Border controversy case: Aside from US$15M Govt seeking $788M more for ICJ

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Apart from US$15M out of the $18M it received from ExxonMobil in the form of a signing bonus going towards legal fees for the legal proceedings against neighbouring Venezuela at the International Court of Justice (ICJ), Government is also seeking an additional $788M in supplementary provisions from the National Assembly to add to that.

Foreign Affairs Minister, Carl Greenidge

According to Financial Paper Number Two of 2018, the Government is requesting $488,000,000 to meet the estimated cost in 2018 of representing Guyana at the ICJ, including payment of legal fees. While $300 million was listed as voted provision, $788,049,000 in supplementary provision is now being sought.

In providing an explanation as to why this amount is being sought, Foreign Affairs Minister Carl Greenidge disclosed on Thursday that the requested sum will cover the cost for retaining lawyers to do whatever it is that is needed to be done during the course of 2018 in terms of this border case.

“We don’t know exactly how much it would cost, because we don’t know how the court process will unfold. It depends in part on what the court requires. They may look at it and decide to ask us to do this or that…and we might have to go and get somebody else to supplement the information,” he explained.

Greenidge said Venezuela may also choose to appear or not appear, and that too could affect the budget. “So it’s a little difficult to say exactly what will be required; that is why it is an estimate. So we may find at the end of the year that it is less or more. You pay lawyers by time, so it’s very much dependent on them.”

The Foreign Affairs Minister had alluded to the fact that US$15M ( approximately three billion Guyana dollars) might not be enough as the case progresses. He said Cabinet has decided that, as the need arises each year, the money would be transferred from the special account at the Bank of Guyana to the Consolidated Fund to “meet the estimated expenditure” for the lawyers.

Meanwhile, the Government has disclosed that the team which represented Guyana in the matter against Suriname in 2007 has been retained. That team is headed by Paul Reichler, a partner in the Washington office of law firm Foley Hoag LLP. There is still no word on which other firm has been hired.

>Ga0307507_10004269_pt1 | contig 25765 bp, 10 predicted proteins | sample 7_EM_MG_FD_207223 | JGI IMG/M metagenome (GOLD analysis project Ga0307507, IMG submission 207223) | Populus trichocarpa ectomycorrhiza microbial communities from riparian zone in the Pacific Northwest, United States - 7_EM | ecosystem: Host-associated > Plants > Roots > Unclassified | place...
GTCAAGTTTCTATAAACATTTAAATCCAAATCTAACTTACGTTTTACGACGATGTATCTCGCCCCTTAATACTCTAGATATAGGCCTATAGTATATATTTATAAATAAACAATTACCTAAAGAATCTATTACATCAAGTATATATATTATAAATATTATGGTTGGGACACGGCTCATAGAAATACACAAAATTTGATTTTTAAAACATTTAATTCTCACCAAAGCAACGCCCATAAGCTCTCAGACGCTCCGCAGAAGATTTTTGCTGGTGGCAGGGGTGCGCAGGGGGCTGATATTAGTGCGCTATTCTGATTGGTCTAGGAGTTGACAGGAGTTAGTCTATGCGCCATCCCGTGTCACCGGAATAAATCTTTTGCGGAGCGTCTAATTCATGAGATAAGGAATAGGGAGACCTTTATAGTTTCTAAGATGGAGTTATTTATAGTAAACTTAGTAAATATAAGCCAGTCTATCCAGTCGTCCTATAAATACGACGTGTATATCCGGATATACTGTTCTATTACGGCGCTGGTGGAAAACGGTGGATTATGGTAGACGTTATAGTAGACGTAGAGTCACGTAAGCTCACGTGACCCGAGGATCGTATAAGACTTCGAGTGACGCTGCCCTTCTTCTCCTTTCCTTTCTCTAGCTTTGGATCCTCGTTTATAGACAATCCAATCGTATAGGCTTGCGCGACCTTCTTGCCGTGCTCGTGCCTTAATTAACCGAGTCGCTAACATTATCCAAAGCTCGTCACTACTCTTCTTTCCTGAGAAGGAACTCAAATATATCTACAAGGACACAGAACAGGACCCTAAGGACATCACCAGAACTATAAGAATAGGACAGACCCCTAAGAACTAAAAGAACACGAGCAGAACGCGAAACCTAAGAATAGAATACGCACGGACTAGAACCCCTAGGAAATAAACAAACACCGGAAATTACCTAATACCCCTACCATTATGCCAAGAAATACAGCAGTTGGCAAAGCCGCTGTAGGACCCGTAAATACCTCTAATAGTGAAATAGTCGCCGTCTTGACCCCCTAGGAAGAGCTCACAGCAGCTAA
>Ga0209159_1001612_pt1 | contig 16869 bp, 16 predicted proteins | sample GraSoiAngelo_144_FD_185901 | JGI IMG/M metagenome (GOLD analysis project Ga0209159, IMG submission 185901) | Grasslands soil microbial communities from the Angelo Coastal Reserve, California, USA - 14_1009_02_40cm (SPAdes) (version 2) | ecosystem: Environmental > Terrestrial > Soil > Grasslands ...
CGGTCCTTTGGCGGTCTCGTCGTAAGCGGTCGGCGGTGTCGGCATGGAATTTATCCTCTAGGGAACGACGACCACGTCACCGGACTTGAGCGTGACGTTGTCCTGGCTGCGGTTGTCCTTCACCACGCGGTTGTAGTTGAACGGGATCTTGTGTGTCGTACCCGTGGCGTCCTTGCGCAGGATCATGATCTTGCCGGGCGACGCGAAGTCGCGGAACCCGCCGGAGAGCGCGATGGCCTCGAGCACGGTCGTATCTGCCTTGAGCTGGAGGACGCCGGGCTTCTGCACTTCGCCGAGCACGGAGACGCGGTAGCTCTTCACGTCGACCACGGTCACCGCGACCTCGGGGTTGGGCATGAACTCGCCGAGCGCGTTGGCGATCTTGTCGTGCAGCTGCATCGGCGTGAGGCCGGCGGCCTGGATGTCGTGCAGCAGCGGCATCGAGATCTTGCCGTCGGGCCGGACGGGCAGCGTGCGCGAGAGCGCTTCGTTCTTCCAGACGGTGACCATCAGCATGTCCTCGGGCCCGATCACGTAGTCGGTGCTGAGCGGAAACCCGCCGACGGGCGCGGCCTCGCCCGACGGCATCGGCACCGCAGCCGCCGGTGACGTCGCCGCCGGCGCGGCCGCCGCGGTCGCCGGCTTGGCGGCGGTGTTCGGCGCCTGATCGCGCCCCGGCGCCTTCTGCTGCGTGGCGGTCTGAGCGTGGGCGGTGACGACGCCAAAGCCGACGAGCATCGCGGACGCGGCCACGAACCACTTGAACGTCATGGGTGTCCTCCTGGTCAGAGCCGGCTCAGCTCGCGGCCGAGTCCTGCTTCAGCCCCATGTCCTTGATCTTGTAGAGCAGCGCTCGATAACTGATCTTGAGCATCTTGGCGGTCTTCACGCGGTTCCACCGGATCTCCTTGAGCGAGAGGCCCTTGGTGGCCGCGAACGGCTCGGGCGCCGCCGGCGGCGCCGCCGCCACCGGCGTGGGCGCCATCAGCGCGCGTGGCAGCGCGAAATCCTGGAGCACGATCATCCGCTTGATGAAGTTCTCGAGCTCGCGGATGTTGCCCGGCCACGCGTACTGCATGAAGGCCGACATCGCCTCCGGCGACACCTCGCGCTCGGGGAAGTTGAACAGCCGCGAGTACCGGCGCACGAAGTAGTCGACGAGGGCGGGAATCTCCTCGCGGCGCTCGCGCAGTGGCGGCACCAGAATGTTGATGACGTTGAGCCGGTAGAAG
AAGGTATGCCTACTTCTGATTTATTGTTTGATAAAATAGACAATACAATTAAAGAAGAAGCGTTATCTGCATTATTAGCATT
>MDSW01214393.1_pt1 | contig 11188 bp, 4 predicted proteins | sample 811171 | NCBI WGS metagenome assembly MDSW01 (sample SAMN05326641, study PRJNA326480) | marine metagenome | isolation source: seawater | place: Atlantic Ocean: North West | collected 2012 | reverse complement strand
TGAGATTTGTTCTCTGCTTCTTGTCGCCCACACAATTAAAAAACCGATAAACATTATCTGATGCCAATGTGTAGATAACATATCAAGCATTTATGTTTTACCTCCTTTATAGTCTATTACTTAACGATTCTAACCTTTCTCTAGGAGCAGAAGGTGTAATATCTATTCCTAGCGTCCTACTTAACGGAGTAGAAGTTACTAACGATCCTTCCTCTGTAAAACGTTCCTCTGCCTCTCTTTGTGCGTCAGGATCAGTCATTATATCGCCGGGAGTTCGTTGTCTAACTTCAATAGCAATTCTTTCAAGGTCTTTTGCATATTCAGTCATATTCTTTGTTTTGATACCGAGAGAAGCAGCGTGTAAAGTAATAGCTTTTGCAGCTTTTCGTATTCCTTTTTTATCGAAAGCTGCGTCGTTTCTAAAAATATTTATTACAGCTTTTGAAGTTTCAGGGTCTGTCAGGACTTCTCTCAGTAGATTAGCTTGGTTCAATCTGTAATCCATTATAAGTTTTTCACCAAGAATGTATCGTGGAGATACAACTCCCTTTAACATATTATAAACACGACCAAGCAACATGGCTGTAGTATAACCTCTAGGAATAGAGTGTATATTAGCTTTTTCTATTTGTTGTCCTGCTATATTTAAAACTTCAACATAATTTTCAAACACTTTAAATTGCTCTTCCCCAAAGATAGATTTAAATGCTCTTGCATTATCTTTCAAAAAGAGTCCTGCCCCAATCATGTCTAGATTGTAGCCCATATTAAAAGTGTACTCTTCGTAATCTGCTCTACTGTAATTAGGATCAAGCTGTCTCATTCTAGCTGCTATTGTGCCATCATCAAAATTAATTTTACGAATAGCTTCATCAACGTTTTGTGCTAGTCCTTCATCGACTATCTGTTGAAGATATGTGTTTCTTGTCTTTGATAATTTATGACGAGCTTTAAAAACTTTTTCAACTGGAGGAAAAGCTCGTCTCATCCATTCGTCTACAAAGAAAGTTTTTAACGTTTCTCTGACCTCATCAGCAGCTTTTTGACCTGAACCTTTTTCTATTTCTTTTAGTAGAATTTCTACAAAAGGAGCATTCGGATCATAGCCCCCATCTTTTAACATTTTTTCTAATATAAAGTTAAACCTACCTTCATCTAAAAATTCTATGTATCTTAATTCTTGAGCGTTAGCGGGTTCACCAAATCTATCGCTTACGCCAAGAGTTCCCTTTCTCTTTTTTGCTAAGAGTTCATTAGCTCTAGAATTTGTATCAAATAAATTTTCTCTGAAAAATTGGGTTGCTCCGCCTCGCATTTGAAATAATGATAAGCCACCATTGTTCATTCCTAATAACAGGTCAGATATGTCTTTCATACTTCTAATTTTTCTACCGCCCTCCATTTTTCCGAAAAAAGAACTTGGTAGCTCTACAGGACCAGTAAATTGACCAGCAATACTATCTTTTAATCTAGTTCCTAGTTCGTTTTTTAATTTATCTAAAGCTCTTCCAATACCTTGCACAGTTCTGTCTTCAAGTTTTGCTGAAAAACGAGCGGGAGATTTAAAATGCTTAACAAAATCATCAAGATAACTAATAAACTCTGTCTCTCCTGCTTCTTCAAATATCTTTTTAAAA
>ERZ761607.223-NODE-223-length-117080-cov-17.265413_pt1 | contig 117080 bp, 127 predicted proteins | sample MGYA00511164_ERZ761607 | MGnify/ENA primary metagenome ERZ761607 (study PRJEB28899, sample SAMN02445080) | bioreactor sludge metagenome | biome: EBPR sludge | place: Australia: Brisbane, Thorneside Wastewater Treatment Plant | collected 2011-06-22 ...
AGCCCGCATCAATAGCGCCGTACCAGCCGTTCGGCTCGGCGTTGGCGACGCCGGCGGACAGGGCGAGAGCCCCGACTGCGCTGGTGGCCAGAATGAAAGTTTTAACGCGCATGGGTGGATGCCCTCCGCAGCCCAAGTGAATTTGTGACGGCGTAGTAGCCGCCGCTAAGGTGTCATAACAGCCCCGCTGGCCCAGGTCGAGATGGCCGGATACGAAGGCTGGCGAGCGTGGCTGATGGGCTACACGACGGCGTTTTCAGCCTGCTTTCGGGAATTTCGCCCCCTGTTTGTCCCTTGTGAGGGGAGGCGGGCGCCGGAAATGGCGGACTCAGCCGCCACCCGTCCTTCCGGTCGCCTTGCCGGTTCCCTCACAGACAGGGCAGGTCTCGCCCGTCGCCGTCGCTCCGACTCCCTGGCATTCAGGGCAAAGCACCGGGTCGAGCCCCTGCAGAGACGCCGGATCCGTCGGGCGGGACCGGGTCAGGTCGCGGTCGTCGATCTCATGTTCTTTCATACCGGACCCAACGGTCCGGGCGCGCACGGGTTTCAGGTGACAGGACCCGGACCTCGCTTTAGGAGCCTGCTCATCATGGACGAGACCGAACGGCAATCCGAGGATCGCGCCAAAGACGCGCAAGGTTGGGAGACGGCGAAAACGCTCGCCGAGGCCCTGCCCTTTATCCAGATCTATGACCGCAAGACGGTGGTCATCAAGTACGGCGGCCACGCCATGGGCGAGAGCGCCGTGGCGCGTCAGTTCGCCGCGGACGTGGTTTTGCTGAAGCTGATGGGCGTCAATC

Minister Greenidge has, however, said Government may disclose their entire legal team in eight weeks’ time, depending on how soon the entire arrangement is finalised.

“When the entire arrangement is tied up, we will let you know…You got firms, and the individuals may not all be free all the time. At the moment, we have recruited three firms, and may likely recruit more, based on the need to do so. Some may be hired part time, as well to do research and so on,” he added.

Guyana’s application to the ICJ follows a decision by UN Secretary General António Guterres to choose the ICJ as the next means of resolving the controversy that arose as a result of the Venezuelan contention that the 1899 Arbitral Award in regard to the frontier between British Guiana and Venezuela was null and void.

It was outlined that Venezuela had only changed its position formally in 1962 as the United Kingdom was making final preparations for the independence of British Guiana and had threatened not to recognize the new State, or its boundaries, unless the United Kingdom agreed to set aside the 1899 Award and cede to Venezuela all of the territory west of the Essequibo River, amounting to some two-thirds of Guyana’s territory.

Guyana’s Application, notes that while Venezuela has never produced any evidence to justify “its belated repudiation of the 1899 Award, it has used it as an excuse to occupy territory awarded to Guyana in 1899, to inhibit Guyana’s economic development and to violate Guyana’s sovereignty and sovereign rights.” (Samuel Sukhnandan)

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